Government considers ending criminal record disclosure for public sector jobs

27 Feb 17

The practice of requiring prospective employees to disclose criminal records in the initial stage of public sector job applications could soon end, the government has indicated.

This would implement recommendations from MPs on the work and pensions committee, and expand the ban introduced in 2013 by then-prime minister David Cameron, who announced that the civil service would ban the criminal record disclosure box on initial stage recruitment forms, with some exceptions.

This was one of the recommendations made by MPs on the work and pensions committee in its report in December on increasing the support for former prisoners with a view to reducing the rate of reoffending.  

Published today by the committee, the government’s response indicates ministers are keen to take up several of the recommendations to assist ex-offenders in the critical transition from prison to normal life.

The committee had warned former prisoners “walk out of a cliff edge when they walk out of the prison door” and crucial to prevent them reoffending is to quickly help them find work and a place to live.

Reoffending costs the criminal justice system around £15bn per year, the committee noted, excluding the additional costs around healthcare, benefits or the human cost of crime.

However, those leaving prison are often “turned out literally onto the street with a £46 resettlement payment, weeks to wait for most benefits and little meaningful help in or out of prison to make the transition into work”.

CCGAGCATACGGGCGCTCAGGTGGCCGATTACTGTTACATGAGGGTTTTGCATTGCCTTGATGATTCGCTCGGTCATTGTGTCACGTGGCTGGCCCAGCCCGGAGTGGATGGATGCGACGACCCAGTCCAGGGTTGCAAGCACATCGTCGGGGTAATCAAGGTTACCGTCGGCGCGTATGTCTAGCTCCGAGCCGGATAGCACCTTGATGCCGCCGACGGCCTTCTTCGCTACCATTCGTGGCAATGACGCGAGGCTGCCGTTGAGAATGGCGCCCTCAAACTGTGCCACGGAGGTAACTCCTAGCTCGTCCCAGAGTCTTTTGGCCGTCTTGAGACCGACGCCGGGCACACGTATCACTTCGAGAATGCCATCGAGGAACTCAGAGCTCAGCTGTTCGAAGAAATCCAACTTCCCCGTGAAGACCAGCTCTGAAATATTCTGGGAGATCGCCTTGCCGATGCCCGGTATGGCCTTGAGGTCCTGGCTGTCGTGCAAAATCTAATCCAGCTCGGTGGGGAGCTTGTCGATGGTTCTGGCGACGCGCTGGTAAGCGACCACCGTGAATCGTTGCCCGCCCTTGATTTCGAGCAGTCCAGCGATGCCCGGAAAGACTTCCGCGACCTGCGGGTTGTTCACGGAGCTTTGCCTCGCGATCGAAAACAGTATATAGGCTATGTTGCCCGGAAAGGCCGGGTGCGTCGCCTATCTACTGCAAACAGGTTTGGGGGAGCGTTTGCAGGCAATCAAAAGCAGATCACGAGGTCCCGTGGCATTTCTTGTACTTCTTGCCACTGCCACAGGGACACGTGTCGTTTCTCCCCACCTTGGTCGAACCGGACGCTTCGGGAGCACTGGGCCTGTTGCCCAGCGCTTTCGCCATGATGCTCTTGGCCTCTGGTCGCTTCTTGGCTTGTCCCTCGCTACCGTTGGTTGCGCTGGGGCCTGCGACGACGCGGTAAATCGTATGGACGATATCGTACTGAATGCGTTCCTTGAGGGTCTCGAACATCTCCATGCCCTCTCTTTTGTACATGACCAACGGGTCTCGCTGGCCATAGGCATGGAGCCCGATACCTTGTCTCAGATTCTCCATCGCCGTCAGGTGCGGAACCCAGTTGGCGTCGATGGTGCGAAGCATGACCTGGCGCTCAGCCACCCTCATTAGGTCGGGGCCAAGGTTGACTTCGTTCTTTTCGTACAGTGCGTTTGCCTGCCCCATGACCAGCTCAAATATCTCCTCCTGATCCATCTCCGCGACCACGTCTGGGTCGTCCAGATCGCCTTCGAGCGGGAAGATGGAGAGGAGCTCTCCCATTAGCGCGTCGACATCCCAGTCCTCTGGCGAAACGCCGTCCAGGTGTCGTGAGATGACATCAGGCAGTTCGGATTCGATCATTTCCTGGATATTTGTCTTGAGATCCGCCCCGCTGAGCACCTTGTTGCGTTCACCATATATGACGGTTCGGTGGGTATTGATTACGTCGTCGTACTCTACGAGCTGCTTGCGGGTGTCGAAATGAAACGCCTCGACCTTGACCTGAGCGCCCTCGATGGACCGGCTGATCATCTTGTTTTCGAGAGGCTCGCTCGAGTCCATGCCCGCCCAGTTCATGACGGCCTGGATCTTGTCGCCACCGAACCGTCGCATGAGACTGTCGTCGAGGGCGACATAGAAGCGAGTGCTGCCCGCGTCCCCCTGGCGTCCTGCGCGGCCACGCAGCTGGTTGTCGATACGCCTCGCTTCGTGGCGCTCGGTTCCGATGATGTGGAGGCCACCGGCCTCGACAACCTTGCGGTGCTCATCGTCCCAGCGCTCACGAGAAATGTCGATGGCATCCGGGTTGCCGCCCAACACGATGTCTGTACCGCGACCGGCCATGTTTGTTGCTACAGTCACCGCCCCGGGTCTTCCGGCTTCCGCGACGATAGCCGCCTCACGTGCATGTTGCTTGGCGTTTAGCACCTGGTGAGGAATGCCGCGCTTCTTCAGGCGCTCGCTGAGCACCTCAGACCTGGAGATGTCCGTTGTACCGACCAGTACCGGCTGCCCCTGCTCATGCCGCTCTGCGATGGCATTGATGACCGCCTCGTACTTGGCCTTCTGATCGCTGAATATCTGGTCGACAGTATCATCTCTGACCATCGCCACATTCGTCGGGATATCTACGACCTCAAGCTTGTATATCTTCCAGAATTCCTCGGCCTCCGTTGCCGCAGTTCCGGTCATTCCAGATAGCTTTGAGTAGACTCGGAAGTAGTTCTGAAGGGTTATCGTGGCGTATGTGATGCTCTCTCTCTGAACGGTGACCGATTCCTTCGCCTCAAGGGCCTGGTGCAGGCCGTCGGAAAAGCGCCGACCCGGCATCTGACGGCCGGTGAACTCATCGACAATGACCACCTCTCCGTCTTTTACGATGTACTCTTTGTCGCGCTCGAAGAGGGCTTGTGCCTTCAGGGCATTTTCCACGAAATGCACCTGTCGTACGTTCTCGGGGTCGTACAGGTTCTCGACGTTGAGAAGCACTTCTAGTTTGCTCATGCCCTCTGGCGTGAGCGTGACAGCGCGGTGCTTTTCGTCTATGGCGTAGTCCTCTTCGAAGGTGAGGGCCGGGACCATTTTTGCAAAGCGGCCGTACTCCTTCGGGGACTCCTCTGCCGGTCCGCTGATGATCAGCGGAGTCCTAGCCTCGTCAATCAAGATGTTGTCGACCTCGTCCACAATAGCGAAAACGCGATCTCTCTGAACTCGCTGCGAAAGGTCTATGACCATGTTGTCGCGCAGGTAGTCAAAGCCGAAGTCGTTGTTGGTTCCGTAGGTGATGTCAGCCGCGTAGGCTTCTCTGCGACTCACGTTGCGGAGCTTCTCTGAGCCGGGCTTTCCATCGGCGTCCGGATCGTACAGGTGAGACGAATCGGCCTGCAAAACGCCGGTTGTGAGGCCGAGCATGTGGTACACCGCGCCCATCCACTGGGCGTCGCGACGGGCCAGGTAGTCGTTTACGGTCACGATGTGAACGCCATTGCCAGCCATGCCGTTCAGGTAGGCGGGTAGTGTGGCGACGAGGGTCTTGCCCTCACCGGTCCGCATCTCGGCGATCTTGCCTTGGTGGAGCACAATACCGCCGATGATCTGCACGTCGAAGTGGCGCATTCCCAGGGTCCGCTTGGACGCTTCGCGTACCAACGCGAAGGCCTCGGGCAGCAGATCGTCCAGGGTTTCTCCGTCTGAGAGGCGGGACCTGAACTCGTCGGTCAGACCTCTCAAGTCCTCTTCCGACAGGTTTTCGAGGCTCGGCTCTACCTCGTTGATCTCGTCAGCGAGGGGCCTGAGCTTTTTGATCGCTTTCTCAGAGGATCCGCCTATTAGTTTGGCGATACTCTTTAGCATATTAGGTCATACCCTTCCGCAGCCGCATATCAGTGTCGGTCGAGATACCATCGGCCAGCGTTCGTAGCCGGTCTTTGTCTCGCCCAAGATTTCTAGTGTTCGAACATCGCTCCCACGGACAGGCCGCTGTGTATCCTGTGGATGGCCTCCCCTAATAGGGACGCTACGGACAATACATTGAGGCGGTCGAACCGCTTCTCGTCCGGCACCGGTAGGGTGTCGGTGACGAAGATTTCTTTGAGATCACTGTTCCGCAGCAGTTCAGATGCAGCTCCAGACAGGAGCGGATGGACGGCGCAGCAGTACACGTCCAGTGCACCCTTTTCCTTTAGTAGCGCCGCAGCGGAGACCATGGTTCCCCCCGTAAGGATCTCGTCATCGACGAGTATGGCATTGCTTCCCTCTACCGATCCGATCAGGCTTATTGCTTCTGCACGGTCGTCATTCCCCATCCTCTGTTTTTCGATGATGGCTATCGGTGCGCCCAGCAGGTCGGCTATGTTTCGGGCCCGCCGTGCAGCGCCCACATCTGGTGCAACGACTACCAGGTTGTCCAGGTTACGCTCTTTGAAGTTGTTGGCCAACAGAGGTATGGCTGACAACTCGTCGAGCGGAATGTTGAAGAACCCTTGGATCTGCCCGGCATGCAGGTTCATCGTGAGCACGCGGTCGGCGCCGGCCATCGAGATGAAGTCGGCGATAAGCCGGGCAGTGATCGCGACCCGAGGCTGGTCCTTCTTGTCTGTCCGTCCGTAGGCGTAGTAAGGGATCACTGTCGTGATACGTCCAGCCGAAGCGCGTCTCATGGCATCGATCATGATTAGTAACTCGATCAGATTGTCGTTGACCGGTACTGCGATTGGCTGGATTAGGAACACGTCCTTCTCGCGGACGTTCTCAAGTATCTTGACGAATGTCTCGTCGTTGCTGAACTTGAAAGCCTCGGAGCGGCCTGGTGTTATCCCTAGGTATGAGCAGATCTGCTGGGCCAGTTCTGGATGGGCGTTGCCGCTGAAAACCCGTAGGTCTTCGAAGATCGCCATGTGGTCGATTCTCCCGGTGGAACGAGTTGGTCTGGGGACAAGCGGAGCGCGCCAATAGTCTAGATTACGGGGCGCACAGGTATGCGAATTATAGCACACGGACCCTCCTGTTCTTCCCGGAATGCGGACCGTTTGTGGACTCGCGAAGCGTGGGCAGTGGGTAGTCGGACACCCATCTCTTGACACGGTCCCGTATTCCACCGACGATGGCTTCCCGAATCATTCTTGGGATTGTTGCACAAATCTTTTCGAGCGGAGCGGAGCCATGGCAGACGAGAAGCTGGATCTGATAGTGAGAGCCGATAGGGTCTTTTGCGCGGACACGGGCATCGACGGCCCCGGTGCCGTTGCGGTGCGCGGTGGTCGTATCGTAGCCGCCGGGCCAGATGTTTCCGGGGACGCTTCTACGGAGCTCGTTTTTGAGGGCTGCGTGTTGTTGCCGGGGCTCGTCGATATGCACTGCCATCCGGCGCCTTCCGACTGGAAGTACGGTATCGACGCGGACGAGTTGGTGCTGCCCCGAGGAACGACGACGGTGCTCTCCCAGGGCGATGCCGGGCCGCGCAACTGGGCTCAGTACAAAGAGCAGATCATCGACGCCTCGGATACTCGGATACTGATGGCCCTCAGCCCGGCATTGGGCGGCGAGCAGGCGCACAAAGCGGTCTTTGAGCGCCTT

As well as considering banning the disclosure box from the public and private sector, the Ministry of Justice has ‘noted with interest’ the committee’s recommendation to reduce National Insurance contributions for employers who hire ex-offenders.

Moreover, the government has agreed with the committee’s view that organisations implementing community rehabilitation for offenders should be required to track the outcomes for prisoners they resettle.

Elsewhere, the government acknowledged it could improve the training and scope of work coaches assigned to assist prison leavers. However, the committee was disappointed that Whitehall had no plans to address one of the report’s recommendations, which would see prisoners’ benefit payments processed on the very first day of their release. 

Frank Field, chair of the committee, welcomed the government’s reaction. He said: “The government’s response is generally very positive and they are looking for ways to take forward many of our recommendations.

“But if the justice secretary is to get the number in prison down, the best route is to prevent the high re-offending rates. Once the government accepts our report in full, it will have the basis of an effective strategy to cut the supply route to re-offending.”

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